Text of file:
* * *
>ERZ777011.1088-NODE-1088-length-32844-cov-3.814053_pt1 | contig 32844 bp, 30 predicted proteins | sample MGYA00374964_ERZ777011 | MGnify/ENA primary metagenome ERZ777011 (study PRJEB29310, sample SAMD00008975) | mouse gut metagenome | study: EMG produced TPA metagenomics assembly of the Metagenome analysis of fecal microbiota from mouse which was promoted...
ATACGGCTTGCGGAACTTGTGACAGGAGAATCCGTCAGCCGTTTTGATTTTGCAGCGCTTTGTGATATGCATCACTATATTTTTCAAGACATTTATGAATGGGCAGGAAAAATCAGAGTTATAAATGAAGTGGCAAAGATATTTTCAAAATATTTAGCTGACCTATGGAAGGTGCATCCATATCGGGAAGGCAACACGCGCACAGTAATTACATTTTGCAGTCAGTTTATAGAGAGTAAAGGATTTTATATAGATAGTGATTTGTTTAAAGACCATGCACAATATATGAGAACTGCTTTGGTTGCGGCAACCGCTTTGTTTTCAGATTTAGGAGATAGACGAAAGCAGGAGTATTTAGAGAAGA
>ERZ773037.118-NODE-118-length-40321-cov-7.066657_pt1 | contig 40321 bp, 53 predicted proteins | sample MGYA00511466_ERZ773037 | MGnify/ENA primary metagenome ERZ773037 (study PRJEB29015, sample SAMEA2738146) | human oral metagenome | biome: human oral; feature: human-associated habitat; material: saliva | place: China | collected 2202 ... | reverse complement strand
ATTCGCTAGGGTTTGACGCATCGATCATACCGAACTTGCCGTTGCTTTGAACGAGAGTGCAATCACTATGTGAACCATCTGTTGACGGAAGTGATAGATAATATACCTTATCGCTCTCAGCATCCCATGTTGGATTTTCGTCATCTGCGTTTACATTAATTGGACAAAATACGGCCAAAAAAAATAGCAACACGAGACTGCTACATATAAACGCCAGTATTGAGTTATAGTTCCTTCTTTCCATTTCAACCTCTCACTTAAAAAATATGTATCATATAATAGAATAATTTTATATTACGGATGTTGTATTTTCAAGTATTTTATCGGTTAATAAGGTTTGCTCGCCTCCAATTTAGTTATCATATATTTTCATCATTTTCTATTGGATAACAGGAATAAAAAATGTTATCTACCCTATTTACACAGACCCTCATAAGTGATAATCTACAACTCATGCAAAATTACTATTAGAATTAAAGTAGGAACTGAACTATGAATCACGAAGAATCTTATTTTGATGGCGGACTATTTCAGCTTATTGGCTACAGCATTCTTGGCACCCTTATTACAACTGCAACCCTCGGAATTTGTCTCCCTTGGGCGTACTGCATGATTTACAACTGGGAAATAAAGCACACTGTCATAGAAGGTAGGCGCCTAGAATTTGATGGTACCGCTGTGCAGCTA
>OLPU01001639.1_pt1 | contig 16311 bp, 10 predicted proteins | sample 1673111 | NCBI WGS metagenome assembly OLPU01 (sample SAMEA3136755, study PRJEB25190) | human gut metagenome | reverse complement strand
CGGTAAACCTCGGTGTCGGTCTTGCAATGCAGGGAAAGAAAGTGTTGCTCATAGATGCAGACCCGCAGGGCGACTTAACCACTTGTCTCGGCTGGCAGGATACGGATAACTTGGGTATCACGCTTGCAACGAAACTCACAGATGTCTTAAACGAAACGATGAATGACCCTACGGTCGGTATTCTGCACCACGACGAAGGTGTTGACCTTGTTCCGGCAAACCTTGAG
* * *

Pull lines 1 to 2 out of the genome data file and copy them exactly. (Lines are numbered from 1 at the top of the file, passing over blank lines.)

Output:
>ERZ777011.1088-NODE-1088-length-32844-cov-3.814053_pt1 | contig 32844 bp, 30 predicted proteins | sample MGYA00374964_ERZ777011 | MGnify/ENA primary metagenome ERZ777011 (study PRJEB29310, sample SAMD00008975) | mouse gut metagenome | study: EMG produced TPA metagenomics assembly of the Metagenome analysis of fecal microbiota from mouse which was promoted...
ATACGGCTTGCGGAACTTGTGACAGGAGAATCCGTCAGCCGTTTTGATTTTGCAGCGCTTTGTGATATGCATCACTATATTTTTCAAGACATTTATGAATGGGCAGGAAAAATCAGAGTTATAAATGAAGTGGCAAAGATATTTTCAAAATATTTAGCTGACCTATGGAAGGTGCATCCATATCGGGAAGGCAACACGCGCACAGTAATTACATTTTGCAGTCAGTTTATAGAGAGTAAAGGATTTTATATAGATAGTGATTTGTTTAAAGACCATGCACAATATATGAGAACTGCTTTGGTTGCGGCAACCGCTTTGTTTTCAGATTTAGGAGATAGACGAAAGCAGGAGTATTTAGAGAAGA